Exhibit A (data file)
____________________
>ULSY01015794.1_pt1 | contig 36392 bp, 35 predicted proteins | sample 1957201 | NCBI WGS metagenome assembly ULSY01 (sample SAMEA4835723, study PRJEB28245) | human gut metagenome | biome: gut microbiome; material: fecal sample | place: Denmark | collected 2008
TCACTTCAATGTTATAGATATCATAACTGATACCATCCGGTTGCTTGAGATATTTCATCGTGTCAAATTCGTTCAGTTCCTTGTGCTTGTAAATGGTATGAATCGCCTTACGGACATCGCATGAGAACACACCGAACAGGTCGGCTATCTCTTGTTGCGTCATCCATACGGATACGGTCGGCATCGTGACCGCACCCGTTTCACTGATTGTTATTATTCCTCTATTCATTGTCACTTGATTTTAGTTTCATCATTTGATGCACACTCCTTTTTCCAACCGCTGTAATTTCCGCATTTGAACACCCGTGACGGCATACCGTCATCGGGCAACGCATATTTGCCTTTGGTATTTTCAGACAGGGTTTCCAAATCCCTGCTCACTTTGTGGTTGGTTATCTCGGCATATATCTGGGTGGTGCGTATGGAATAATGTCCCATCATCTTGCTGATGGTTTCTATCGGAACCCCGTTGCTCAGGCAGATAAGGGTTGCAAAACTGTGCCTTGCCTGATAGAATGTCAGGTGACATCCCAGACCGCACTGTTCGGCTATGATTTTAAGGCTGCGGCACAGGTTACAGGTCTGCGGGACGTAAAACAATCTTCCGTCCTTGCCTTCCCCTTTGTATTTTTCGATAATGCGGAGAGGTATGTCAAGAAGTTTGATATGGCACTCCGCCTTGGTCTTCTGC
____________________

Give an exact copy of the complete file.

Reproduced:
>ULSY01015794.1_pt1 | contig 36392 bp, 35 predicted proteins | sample 1957201 | NCBI WGS metagenome assembly ULSY01 (sample SAMEA4835723, study PRJEB28245) | human gut metagenome | biome: gut microbiome; material: fecal sample | place: Denmark | collected 2008
TCACTTCAATGTTATAGATATCATAACTGATACCATCCGGTTGCTTGAGATATTTCATCGTGTCAAATTCGTTCAGTTCCTTGTGCTTGTAAATGGTATGAATCGCCTTACGGACATCGCATGAGAACACACCGAACAGGTCGGCTATCTCTTGTTGCGTCATCCATACGGATACGGTCGGCATCGTGACCGCACCCGTTTCACTGATTGTTATTATTCCTCTATTCATTGTCACTTGATTTTAGTTTCATCATTTGATGCACACTCCTTTTTCCAACCGCTGTAATTTCCGCATTTGAACACCCGTGACGGCATACCGTCATCGGGCAACGCATATTTGCCTTTGGTATTTTCAGACAGGGTTTCCAAATCCCTGCTCACTTTGTGGTTGGTTATCTCGGCATATATCTGGGTGGTGCGTATGGAATAATGTCCCATCATCTTGCTGATGGTTTCTATCGGAACCCCGTTGCTCAGGCAGATAAGGGTTGCAAAACTGTGCCTTGCCTGATAGAATGTCAGGTGACATCCCAGACCGCACTGTTCGGCTATGATTTTAAGGCTGCGGCACAGGTTACAGGTCTGCGGGACGTAAAACAATCTTCCGTCCTTGCCTTCCCCTTTGTATTTTTCGATAATGCGGAGAGGTATGTCAAGAAGTTTGATATGGCACTCCGCCTTGGTCTTCTGC